Jacques de Vos, a young doctor from Cape Town who has suffered much injustice because of his pro-life views, is in London awaiting surgery next week for a degenerative venous condition that causes him great pain and severely limits his mobility.
He told Gateway News in an interview from a hotel where he is under strict Covid-19 quarantine pending his operation next Thursday that he is deeply grateful to God and to caring people who have contributed to a fund towards the high cost of his potentially lifechanging surgery that was started by a grateful former patient.
In recent years he has undergone two unsuccessful operations in South Africa for the condition he has had for more than a decade which causes him to suffer extensive pain and makes it a struggle to perform everyday tasks. He relies on a wheelchair to get around because it is a struggle to walk or stand for any significant amount of time.
He said he travelled all the way to London because the British doctor who performed his last operation said he believed it would be successful in London where they had access to specialised expertise and technology.
During his operation next Thursday the medical team will attempt to correct a lesion in his veins that causes a circulation problem, that is responsible for his disabling symptoms.
“The operation could be really life altering. Any improvement to my quality of life now will be so encouraging,” he said.
Jacques said the pain and suffering he experienced as a result of his venous condition gave him empathy for others who suffer from health problems and inspired him to study medicine.
It was tough to complete his medical training as his own physical condition was deteriorating. In July 2017 at the end of his medical internship at 2 Military Hospital, Cape Town, he was suspended and charged with unprofessional conduct for allegedly advising a pregnant woman who wanted an abortion that her unborn baby was a human being.
The Health Professionals Council of South Africa (HPCSA) repeatedly delayed his hearing by applying for postponements, and unilaterally withdrawing charges against him only to reinstate them later. In September last year the charges against him were dropped again. But Jacques, who has pleaded not guilty and is ready to state his case, with the backing of expert witnesses in human anatomy and psychiatry, believes he is entitled to an acquittal and his lawyers have filed an application for his hearing to be finalised. His legal team hope the High Court will hear the application, which is being opposed by the HPCSA, in June or July.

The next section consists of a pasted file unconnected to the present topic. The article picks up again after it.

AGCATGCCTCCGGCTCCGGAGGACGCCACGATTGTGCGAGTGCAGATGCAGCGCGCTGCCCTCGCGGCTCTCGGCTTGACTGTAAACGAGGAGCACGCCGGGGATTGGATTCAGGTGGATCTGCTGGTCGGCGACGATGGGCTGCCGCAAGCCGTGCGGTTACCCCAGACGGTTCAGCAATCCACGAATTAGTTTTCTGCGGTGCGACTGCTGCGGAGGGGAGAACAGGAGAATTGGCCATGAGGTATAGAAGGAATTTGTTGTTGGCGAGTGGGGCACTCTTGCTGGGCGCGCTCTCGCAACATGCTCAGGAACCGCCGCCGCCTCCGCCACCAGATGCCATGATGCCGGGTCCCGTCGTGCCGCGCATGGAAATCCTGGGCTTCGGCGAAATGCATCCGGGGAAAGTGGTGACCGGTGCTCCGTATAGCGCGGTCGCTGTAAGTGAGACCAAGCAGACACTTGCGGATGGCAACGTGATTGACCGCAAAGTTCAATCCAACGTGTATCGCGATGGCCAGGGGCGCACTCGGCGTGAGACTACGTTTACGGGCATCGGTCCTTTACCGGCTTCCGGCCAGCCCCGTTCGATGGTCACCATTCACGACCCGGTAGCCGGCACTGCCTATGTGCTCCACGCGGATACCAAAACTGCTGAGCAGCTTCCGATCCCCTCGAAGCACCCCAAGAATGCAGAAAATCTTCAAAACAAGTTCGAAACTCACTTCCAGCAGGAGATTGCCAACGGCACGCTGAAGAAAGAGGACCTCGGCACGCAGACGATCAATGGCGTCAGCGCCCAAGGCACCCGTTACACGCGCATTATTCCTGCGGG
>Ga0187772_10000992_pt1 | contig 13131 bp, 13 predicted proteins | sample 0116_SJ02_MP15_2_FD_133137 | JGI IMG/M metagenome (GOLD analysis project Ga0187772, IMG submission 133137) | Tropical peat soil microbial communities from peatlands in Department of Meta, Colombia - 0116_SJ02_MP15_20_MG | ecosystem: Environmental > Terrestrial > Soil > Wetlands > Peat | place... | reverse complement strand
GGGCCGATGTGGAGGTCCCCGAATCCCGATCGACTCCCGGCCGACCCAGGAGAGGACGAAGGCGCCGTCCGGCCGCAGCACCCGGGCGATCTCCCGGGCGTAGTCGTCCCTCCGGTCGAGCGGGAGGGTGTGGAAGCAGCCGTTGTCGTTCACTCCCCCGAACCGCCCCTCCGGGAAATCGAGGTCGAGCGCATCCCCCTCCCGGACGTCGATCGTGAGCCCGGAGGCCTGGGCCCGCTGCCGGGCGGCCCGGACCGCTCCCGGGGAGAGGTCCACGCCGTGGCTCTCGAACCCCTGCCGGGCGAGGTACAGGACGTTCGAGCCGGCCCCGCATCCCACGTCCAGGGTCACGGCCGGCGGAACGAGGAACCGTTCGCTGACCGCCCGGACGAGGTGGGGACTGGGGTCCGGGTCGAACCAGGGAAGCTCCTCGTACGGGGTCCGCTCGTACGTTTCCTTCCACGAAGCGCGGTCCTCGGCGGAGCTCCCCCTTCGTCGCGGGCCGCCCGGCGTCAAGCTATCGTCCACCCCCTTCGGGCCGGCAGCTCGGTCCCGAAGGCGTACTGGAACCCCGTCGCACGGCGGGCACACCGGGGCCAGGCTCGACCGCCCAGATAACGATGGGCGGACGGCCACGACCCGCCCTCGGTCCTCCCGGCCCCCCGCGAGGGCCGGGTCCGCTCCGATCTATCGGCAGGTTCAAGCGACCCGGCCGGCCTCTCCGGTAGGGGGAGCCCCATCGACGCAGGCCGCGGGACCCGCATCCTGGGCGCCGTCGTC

Throughout his ordeal his legal team and medical experts secured by Doctors For Life International have represented him for free and are continuing to do so. A fund has been started to raise money for direct costs, such as travel, linked with the upcoming hearing.
To date Jacques’ internship has not been signed off, meaning his medical career has been put on hold since July 2017.
“I can’t believe its taken 4 years since I finished my internship and there is still not resolution. It angers me beyond belief. I studied for four years and this injustice is lasting as long as my studies,” he said.
Asked about his future career plans, he said: “I will always be vulnerable to a recurrence of my venous condition. So it wouldn’t be wise for me to become a surgeon who stands for hours operating. So, I will have to go into a very specific area of medicine.
Today — Thursday May 20 — is Jacques’s 34th birthday. He is spending it alone in a quarantine hotel room in London which he is not allowed to leave.
“Luckily with Internet I can do long whatsapp calls and watch endless things online. I don’t know what I would have done without that,” he said.
“My church has been a great help. Several people there have either family or friends here [in London] and they arranged for me to have contact with them in case I have an emergency or something and so I have a place to stay after my operation.,” he said.
Jacques has to remain in England for six weeks after his operation.
Asked what the Lord was highlighting to him in this time, he said: “Just gratitude for the sheer amount of people who have come to my support — that have given financially, given their time and encouraged me and prayed for me.
“It is obviously bad to suffer with something as serious as the health condition that I have. But the silver lining is that you see God’s people really showing that true, genuine love and its just so encouraging and very heart warming. You might not otherwise discover this if don’t have a tragedy in your life.”